Category Archives: networks

Medieval and Early Modern Centre April Newsletter

Medieval and Early Modern Centre, April 2022 Newsletter


April is a quieter month for events: Easter, mid-semester break, and Anzac Day land squarely in its middle and – hopefully – give us all some much-needed respite.

This month’s MEMC lunchtime seminar – on Friday 29 April – is a double-bill. We will have the opportunity to hear shorter papers (about 20 minutes each) from two of the Centre’s Honorary Associates, Andrew Mellas and Penny Nash. As you can see in the abstracts below, the presentations bring us into the material, sensory, and emotional worlds of the European middle ages, taking us from Byzantine liturgy through Carolingian, Ottonian, and Salian dress and costume.

We look forward to seeing you on Zoom at the end of the month. Meanwhile, enjoy the upcoming break,
John Gagné, Director

Events
MEMC Lunchtime Seminar

Friday 29 April
12:00 noon – 1:30 pm

Andrew Mellas (MEMC, Sydney), and Penny Nash (MEMC, Sydney)

(1) Andrew Mellas, “Romanos the Melodist and the Liturgical Emotions of Pascha”

The hymnos of Romanos the Melodist sought to shape an emotional and liturgical community in Constantinople. Retelling the sacred stories of Scripture, they become affective scripts for the faithful, teaching them to yearn for compunction, weep with grief and dance for joy. Emotions formed part of the desire for and experience of the salvific mystery in Byzantium. However, they were transformed together with the whole of human nature in this mystical experience.

This paper will explore one of Romanos’ paschal songs, On the Resurrection VI, which invited the faithful to experience the dialectic between the beginning of salvation history and the end of all things, weaving together the fallenness of the congregation with the promise of rebirth. While this paper will also allude to other hymns composed for Pascha, it will consider how the tears of Romanos’ protagonist, Mary Magdalen – who was conquered by weeping but overcome by the fire of love – embodied a metamorphosis of grief into joy. In the liminal space between the absence and presence of Christ’s body, during the interlude between crucifixion and resurrection, Romanos’ song elicited a longing for the eschaton that is yet to come but already dawning.

See below for Zoom link

(2) Penny Nash, “Pointy Hats, Glittering Headdresses and Audacious Demeanour as Symbols of Power and Sovereignty”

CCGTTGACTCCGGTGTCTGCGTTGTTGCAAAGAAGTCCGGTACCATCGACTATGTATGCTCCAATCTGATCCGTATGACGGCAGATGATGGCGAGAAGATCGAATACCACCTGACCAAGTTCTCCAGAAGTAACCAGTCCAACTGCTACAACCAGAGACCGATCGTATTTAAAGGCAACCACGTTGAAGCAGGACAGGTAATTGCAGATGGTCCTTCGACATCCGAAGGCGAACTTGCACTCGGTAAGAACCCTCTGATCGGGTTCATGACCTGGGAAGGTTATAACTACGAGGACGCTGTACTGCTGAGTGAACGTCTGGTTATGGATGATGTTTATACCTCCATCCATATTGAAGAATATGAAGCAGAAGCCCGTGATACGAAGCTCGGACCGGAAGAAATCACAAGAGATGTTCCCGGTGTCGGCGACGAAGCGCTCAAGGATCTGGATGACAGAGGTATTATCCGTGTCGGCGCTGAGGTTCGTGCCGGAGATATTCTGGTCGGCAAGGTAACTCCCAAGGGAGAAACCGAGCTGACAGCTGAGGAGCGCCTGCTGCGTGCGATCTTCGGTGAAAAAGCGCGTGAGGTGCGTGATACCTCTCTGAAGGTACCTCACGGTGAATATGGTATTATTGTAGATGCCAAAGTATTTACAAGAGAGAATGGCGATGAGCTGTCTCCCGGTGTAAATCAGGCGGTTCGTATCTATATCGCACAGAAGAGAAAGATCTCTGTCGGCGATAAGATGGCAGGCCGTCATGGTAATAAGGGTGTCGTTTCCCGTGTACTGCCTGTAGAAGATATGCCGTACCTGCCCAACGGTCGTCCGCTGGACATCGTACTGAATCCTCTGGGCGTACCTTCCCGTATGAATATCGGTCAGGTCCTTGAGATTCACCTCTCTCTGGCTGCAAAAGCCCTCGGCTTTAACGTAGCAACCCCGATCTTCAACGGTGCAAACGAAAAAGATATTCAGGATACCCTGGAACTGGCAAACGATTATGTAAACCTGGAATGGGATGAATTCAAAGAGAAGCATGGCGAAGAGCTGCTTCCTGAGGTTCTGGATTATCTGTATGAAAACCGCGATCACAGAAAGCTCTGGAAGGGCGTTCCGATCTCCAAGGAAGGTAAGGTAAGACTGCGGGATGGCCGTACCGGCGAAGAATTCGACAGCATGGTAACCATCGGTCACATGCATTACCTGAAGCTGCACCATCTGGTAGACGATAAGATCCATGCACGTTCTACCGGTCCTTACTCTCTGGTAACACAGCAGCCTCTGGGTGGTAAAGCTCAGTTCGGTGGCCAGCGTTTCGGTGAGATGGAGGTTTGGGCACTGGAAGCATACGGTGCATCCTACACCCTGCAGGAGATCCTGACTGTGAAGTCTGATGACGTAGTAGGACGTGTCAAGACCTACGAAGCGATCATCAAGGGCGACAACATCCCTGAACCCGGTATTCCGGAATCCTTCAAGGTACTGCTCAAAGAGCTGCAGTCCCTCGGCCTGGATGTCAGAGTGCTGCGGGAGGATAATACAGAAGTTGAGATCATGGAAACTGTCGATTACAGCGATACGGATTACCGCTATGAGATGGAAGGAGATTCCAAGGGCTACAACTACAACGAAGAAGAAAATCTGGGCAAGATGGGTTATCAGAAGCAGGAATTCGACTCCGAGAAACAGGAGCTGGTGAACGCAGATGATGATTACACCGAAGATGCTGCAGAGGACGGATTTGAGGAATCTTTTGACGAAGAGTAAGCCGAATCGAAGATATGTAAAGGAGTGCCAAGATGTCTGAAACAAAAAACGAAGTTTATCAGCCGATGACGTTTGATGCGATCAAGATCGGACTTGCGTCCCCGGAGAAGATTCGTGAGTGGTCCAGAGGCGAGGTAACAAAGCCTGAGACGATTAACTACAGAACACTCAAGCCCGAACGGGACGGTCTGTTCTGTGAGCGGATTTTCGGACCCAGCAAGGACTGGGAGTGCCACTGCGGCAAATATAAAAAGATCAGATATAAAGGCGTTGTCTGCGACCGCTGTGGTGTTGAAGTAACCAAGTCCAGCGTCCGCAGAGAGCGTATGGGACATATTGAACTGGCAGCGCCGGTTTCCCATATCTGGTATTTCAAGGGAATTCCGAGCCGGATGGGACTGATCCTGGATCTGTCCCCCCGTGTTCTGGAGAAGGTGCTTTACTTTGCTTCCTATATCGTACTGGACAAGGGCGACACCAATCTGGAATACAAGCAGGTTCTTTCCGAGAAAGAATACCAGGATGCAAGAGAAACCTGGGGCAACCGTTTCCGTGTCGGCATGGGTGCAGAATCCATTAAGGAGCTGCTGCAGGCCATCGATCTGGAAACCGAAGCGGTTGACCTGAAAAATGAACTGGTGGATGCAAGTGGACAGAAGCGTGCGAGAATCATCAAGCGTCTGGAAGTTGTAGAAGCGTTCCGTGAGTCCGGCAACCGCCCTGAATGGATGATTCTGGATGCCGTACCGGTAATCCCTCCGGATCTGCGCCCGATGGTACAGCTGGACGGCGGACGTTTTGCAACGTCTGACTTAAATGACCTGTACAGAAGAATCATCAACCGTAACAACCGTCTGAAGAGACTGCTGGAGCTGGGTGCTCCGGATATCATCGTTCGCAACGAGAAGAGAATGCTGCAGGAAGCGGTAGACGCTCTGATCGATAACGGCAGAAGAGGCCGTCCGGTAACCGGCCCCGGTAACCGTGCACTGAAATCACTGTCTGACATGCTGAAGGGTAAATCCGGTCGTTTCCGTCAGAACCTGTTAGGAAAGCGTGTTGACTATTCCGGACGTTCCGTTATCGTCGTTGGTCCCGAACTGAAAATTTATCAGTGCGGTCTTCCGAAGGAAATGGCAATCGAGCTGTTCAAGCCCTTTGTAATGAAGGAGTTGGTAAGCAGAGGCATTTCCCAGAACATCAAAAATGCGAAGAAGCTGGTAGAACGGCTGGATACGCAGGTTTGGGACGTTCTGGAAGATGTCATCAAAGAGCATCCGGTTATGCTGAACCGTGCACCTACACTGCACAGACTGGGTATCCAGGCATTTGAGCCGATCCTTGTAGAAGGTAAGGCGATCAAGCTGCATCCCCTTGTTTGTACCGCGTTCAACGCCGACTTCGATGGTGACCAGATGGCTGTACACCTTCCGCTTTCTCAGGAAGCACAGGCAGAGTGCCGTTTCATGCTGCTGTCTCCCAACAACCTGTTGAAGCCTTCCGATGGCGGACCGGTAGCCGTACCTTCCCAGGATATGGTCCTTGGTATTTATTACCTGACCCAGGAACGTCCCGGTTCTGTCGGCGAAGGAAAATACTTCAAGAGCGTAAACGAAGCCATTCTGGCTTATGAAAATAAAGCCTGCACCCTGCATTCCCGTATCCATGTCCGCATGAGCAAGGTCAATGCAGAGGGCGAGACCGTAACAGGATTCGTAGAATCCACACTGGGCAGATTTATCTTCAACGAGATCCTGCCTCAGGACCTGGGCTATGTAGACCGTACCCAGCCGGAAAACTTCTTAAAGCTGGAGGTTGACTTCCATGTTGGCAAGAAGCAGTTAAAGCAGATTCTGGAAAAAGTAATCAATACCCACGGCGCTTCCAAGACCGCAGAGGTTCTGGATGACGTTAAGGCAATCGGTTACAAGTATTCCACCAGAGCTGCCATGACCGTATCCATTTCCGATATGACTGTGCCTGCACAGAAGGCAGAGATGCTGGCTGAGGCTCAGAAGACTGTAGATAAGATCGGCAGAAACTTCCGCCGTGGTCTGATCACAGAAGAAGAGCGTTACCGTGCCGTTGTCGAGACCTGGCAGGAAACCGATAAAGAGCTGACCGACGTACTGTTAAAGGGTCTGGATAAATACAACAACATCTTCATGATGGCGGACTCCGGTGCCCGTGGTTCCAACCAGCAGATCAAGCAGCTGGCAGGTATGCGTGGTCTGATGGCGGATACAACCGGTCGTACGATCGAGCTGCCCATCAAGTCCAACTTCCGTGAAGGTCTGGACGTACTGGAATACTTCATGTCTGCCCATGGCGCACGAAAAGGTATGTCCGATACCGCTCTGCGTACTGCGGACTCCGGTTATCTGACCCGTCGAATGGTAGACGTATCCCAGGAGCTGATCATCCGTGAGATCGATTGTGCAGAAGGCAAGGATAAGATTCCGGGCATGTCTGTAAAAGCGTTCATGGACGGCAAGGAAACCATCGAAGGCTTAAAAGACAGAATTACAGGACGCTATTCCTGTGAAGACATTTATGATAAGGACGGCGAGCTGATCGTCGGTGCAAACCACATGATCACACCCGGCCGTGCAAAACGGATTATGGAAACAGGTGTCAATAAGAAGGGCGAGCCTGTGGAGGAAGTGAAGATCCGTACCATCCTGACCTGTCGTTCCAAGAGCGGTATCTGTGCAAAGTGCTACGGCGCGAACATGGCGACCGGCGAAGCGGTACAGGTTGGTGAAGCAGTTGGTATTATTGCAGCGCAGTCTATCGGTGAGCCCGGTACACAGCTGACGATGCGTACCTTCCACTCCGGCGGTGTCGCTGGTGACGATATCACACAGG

The examination of clothing, jewellery, gifts, and other material objects, together with the deportment of the giver and the receiver of such items, especially in how they are visually presented, is crucial in understanding the intentions of the participants.

The paper deals with the symbolism of the posture and clothing, especially headgear, in a number of depictions of historical figures. Examined are Pepin’s and Charlemagne’s pointy hats; Theophanu’s gifts to the West from Byzantium; the bareheaded portrait of Henry, dux of Bavaria (‘the Wrangler’); and Countess Matilda’s possible claim to royality in her manuscript portrait with the Germanic king Henry IV and Abbot Hugh of Cluny at Canossa – among other images.

This paper puts into historical perspective selected artworks created between the eighth and early-twelfth centuries in Western Europe (the Carolingian, Ottonian, and Salian periods). It demonstrates how important representations can be in depicting and nuancing our understanding of the tensions and concerns of the people involved and prefaces later portrayals in the Renaissance.

Join via Zoom (same link for both talks): https://uni-sydney.zoom.us/j/89068632840

CFP Royal Studies Network New Digital Seminar Series

The Royal Studies Network are developing a new Digital Seminar Series for members launching in January 2021. The call for proposals for seminars is now open and can be found here: royalstudiesnetwork.org/digital-seminar-series. The deadline for consideration in the 2021 series is 1 December 2020.

For more information or to join the Royal Studies Network please see the website.

ACU Medieval and Early Modern Studies Seminar Series

The members of the Medieval and Early Modern Studies program at ACU are delighted to invite you to attend our next virtual seminar on August 21 at 2:00pm AEST:

“Plague Time: Space, Fear and Emergency Statecraft in Early-Modern Italy”, presented by Nicholas Eckstein (University of Sydney).

Please find the poster for the event attached below. To RSVP for Zoom details, please email: MEMS.seminar@acu.edu.au.

CARMEN: The Worldwide Medieval Network – (Virtual) Annual General Meeting 2020